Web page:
“There is at least one protein in natural soybeans that has cross-reactivity with peanut allergies. That means that for some people who are allergic to peanuts, consuming soybeans may trigger a reaction. While it is certainly possible that the unpredicted side effects from genetic engineering soybeans might increase the incidence of this cross-reactivity, it is unlikely that any research has been conducted to investigate this. GM soy was introduced into the US food supply in late 1996. We are left only to wonder whether this had an influence on the doubling of US peanut allergies from 1997 to 2002.” (4)
Naturally, I get questions all the time as to whether peanut allergies could be associated with the increasing number of childhood vaccines since the 1980’s. More on this below…
12. What makes people become allergic to peanuts?
The Mayo Clinic claims that it isn’t known exactly why some people become allergic to peanuts and others don’t, but that an allergic reaction to peanuts occurs when the immune system incorrectly treats peanut proteins as something harmful, and releases symptom-like chemicals into the bloodstream. (12)
However, with all of the triggers that I discussed above, it’s easy to see how someone more exposed to these risks may develop an allergy over someone who isn’t. What is not known, however, is precisely why some individuals have a very low tolerance.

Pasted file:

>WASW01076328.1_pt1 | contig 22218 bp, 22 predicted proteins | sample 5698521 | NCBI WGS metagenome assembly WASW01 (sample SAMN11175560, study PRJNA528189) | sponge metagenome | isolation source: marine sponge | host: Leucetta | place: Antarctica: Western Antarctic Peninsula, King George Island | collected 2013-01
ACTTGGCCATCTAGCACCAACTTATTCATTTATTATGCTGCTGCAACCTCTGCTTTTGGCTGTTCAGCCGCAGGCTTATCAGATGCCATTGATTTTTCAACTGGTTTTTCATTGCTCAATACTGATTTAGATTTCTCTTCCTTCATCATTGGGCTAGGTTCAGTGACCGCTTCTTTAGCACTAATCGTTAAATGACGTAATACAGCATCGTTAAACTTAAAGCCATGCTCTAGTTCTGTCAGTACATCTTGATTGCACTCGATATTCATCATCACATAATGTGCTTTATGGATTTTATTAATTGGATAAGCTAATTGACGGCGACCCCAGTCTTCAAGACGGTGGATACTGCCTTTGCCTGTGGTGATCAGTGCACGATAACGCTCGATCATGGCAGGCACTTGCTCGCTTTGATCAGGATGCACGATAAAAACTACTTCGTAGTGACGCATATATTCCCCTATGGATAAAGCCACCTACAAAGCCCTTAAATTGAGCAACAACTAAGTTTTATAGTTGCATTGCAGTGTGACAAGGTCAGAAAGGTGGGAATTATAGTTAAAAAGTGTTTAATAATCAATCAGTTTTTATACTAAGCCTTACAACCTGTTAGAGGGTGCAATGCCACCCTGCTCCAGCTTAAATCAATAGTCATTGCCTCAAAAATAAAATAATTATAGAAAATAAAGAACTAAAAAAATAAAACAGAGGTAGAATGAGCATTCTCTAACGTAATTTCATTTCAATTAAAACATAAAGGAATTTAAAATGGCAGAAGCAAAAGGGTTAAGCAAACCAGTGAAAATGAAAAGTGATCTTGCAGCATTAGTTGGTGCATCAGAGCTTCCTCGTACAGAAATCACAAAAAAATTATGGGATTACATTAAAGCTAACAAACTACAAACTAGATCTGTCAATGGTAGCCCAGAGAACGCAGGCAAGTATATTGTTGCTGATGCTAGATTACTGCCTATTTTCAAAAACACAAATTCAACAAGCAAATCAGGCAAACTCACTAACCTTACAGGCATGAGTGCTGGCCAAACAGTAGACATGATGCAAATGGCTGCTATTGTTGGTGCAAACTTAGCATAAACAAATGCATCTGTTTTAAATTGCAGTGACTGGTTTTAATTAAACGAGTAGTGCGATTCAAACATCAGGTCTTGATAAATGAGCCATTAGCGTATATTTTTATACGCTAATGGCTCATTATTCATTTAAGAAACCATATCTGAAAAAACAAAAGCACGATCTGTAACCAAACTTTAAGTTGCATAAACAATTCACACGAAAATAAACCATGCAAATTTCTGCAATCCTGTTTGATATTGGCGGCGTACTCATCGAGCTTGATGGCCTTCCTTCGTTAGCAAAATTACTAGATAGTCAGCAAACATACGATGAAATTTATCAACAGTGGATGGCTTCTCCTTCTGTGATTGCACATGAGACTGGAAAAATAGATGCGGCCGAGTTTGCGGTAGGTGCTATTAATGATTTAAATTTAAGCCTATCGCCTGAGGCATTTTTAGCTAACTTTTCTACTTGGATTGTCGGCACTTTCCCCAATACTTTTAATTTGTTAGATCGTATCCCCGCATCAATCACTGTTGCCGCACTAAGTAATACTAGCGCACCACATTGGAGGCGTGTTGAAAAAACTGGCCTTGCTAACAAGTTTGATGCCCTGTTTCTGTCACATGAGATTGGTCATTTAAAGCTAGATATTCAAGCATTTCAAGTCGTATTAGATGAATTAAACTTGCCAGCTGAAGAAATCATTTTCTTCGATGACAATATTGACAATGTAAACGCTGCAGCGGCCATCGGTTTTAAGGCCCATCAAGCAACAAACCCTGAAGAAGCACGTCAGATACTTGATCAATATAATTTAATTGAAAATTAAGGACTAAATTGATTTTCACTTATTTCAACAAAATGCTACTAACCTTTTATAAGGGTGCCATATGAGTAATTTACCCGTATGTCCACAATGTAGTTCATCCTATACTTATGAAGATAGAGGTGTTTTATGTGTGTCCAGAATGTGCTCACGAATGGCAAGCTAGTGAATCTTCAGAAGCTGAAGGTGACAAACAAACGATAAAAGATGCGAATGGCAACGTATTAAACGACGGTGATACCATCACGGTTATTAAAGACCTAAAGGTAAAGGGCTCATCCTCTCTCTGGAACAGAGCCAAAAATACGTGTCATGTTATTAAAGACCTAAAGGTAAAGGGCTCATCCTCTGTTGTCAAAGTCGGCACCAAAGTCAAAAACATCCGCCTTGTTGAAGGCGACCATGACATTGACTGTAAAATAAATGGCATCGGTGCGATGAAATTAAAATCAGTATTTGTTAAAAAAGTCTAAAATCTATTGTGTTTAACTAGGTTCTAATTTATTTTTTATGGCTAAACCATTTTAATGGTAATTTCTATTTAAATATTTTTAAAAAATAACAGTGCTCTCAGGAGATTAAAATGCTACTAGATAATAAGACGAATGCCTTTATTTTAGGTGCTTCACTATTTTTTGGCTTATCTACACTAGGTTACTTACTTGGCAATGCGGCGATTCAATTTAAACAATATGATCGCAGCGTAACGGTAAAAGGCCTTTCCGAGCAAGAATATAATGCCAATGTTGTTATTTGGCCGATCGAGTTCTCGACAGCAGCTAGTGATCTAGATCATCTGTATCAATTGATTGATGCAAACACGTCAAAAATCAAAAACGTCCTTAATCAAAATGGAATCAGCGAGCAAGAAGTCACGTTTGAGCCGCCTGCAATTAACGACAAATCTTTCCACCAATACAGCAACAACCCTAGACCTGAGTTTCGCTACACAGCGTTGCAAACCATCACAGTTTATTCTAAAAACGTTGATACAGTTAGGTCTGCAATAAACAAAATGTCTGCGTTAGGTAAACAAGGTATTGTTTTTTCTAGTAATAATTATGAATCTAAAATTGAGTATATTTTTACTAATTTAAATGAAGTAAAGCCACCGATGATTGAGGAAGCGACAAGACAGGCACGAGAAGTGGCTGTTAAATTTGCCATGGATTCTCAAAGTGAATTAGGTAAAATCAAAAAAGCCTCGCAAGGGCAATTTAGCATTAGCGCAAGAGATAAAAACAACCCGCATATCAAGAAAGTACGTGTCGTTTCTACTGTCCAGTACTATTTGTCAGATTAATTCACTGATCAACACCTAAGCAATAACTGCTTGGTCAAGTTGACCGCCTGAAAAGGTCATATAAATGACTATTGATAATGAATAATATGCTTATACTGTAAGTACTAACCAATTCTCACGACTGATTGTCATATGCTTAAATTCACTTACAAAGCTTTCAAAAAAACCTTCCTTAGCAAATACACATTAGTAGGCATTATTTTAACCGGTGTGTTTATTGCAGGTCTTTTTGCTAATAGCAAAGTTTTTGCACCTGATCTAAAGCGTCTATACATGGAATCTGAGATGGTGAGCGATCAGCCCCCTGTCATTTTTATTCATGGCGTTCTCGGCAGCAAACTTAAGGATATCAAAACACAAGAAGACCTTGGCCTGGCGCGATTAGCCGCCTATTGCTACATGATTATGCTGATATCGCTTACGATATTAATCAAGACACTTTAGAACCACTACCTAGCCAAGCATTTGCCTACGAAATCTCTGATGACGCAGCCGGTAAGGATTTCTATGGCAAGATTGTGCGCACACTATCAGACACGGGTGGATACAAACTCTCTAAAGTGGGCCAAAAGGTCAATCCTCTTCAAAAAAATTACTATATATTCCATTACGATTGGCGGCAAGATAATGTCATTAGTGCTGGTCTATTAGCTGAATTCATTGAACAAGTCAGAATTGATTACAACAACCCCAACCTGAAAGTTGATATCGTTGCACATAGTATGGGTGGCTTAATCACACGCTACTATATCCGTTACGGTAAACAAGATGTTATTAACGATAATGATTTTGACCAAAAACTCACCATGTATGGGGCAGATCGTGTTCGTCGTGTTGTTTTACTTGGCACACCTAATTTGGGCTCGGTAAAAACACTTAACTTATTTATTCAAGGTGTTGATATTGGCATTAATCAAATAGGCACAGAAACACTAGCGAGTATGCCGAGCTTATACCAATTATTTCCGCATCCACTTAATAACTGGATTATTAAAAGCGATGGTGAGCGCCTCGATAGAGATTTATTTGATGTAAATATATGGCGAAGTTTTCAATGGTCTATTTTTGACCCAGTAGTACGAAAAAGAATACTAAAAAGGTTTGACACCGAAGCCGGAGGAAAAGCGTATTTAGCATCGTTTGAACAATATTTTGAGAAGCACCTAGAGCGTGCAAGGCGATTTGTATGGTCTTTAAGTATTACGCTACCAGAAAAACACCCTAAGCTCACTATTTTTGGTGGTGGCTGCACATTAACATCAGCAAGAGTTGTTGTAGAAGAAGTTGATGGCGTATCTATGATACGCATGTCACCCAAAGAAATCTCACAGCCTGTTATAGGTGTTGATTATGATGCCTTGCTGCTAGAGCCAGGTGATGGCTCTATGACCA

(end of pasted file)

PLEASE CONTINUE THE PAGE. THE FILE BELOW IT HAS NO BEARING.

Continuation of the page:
13. Is there peanut oil in vaccines, which are causing more allergies?
I do not blame natural health enthusiasts for asking this question, but this can not be proven. It’s not required by vaccine manufacturers to disclaim any inclusion of peanut binders within growth media in manufacturing. According to Lawrence Palevsky, MD, FAAP, who is a holistic pediatrician in New York:
“There is adequate scientific evidence that peanut oil has been used in vaccines since the 1960’s. If current vaccine package inserts do not contain the specific evidence that peanut oil, or peanut meal, is contained within the final vaccine product, it does not mean that peanut antigen is not in the final vaccine product. Vaccine manufacturers use different growth media on which to manufacture the vaccines. They do not report, and I believe are not required to report, the exact ingredients in all of the growth media.” (13)
So, peanut oil has supposedly been used since the 1960s — but we just don’t know. (14)
14. Why don’t schools allow kids to have any nuts in their lunch boxes, but they let kids drinks Coke?
I know! Great question! This is a perfect example of the eternal double standard propagated by Big Government! (We’ve got a lot of work to do.)
Here’s the technical answer. I’ll keep the politics aside!
- This is due to the reaction allergic kids would have to nuts, and what that would mean for schools.
- Since a peanut allergy has the potential to result in death, schools probably don’t want to have to deal with the consequences of that, whereas Coke usually does not produce such a violent allergic reaction.
But, I’ve written extensively for many years about the long-term health complications of excess sugar!
15. I was once allergic to peanuts, but now that I changed my eating habits I no longer experience any problems when I eat them. Still, my doctor told me that I need to stay away from them for the rest of my life or else I could re-trigger my old allergy. Is this true?